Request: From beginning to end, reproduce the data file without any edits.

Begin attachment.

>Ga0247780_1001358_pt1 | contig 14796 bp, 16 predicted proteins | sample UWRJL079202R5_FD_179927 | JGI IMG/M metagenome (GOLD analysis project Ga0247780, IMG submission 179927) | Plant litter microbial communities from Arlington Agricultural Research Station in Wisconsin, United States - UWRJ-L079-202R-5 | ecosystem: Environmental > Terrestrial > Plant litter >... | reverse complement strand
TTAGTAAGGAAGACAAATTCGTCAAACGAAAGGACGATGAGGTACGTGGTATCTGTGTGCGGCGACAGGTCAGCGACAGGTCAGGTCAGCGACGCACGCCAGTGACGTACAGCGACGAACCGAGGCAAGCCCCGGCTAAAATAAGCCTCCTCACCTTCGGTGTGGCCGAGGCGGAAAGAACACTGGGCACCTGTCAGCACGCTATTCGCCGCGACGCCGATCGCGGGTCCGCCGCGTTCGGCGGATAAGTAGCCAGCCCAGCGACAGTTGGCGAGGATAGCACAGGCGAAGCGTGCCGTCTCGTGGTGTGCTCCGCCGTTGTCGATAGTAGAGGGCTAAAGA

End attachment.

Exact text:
>Ga0247780_1001358_pt1 | contig 14796 bp, 16 predicted proteins | sample UWRJL079202R5_FD_179927 | JGI IMG/M metagenome (GOLD analysis project Ga0247780, IMG submission 179927) | Plant litter microbial communities from Arlington Agricultural Research Station in Wisconsin, United States - UWRJ-L079-202R-5 | ecosystem: Environmental > Terrestrial > Plant litter >... | reverse complement strand
TTAGTAAGGAAGACAAATTCGTCAAACGAAAGGACGATGAGGTACGTGGTATCTGTGTGCGGCGACAGGTCAGCGACAGGTCAGGTCAGCGACGCACGCCAGTGACGTACAGCGACGAACCGAGGCAAGCCCCGGCTAAAATAAGCCTCCTCACCTTCGGTGTGGCCGAGGCGGAAAGAACACTGGGCACCTGTCAGCACGCTATTCGCCGCGACGCCGATCGCGGGTCCGCCGCGTTCGGCGGATAAGTAGCCAGCCCAGCGACAGTTGGCGAGGATAGCACAGGCGAAGCGTGCCGTCTCGTGGTGTGCTCCGCCGTTGTCGATAGTAGAGGGCTAAAGA